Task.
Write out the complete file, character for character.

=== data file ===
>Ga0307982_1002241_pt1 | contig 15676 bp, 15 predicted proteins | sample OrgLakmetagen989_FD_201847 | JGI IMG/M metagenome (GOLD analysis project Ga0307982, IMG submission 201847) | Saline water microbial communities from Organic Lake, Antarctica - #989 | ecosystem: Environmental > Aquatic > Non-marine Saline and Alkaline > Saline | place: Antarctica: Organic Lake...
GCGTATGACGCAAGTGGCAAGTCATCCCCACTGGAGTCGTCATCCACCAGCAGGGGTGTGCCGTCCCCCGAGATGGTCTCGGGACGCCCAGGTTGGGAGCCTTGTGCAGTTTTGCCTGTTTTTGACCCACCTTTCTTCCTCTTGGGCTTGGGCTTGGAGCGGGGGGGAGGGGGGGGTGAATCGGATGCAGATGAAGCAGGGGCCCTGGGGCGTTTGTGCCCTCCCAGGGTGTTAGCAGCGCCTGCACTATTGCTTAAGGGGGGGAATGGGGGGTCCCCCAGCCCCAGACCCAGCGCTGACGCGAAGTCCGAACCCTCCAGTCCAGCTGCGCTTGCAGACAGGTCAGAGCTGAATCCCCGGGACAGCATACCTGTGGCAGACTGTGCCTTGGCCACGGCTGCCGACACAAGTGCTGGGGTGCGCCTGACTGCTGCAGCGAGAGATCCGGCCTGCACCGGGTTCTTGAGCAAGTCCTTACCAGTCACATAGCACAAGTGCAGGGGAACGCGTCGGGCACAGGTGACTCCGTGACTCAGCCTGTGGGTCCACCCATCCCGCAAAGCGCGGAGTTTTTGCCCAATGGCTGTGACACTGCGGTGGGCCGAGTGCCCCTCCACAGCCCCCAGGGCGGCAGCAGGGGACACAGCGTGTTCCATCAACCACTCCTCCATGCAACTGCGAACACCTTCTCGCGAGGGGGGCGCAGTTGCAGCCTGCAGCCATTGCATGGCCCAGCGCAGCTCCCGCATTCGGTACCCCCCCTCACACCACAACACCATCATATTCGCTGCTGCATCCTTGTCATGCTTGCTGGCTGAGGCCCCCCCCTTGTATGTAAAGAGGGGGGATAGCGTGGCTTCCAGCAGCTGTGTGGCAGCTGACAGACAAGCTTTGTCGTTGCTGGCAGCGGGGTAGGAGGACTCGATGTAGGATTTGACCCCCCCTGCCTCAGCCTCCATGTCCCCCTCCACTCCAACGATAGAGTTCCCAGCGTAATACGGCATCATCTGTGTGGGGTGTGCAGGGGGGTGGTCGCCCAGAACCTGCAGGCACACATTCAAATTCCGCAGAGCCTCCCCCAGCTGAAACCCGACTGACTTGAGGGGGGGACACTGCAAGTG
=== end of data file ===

>Ga0307982_1002241_pt1 | contig 15676 bp, 15 predicted proteins | sample OrgLakmetagen989_FD_201847 | JGI IMG/M metagenome (GOLD analysis project Ga0307982, IMG submission 201847) | Saline water microbial communities from Organic Lake, Antarctica - #989 | ecosystem: Environmental > Aquatic > Non-marine Saline and Alkaline > Saline | place: Antarctica: Organic Lake...
GCGTATGACGCAAGTGGCAAGTCATCCCCACTGGAGTCGTCATCCACCAGCAGGGGTGTGCCGTCCCCCGAGATGGTCTCGGGACGCCCAGGTTGGGAGCCTTGTGCAGTTTTGCCTGTTTTTGACCCACCTTTCTTCCTCTTGGGCTTGGGCTTGGAGCGGGGGGGAGGGGGGGGTGAATCGGATGCAGATGAAGCAGGGGCCCTGGGGCGTTTGTGCCCTCCCAGGGTGTTAGCAGCGCCTGCACTATTGCTTAAGGGGGGGAATGGGGGGTCCCCCAGCCCCAGACCCAGCGCTGACGCGAAGTCCGAACCCTCCAGTCCAGCTGCGCTTGCAGACAGGTCAGAGCTGAATCCCCGGGACAGCATACCTGTGGCAGACTGTGCCTTGGCCACGGCTGCCGACACAAGTGCTGGGGTGCGCCTGACTGCTGCAGCGAGAGATCCGGCCTGCACCGGGTTCTTGAGCAAGTCCTTACCAGTCACATAGCACAAGTGCAGGGGAACGCGTCGGGCACAGGTGACTCCGTGACTCAGCCTGTGGGTCCACCCATCCCGCAAAGCGCGGAGTTTTTGCCCAATGGCTGTGACACTGCGGTGGGCCGAGTGCCCCTCCACAGCCCCCAGGGCGGCAGCAGGGGACACAGCGTGTTCCATCAACCACTCCTCCATGCAACTGCGAACACCTTCTCGCGAGGGGGGCGCAGTTGCAGCCTGCAGCCATTGCATGGCCCAGCGCAGCTCCCGCATTCGGTACCCCCCCTCACACCACAACACCATCATATTCGCTGCTGCATCCTTGTCATGCTTGCTGGCTGAGGCCCCCCCCTTGTATGTAAAGAGGGGGGATAGCGTGGCTTCCAGCAGCTGTGTGGCAGCTGACAGACAAGCTTTGTCGTTGCTGGCAGCGGGGTAGGAGGACTCGATGTAGGATTTGACCCCCCCTGCCTCAGCCTCCATGTCCCCCTCCACTCCAACGATAGAGTTCCCAGCGTAATACGGCATCATCTGTGTGGGGTGTGCAGGGGGGTGGTCGCCCAGAACCTGCAGGCACACATTCAAATTCCGCAGAGCCTCCCCCAGCTGAAACCCGACTGACTTGAGGGGGGGACACTGCAAGTG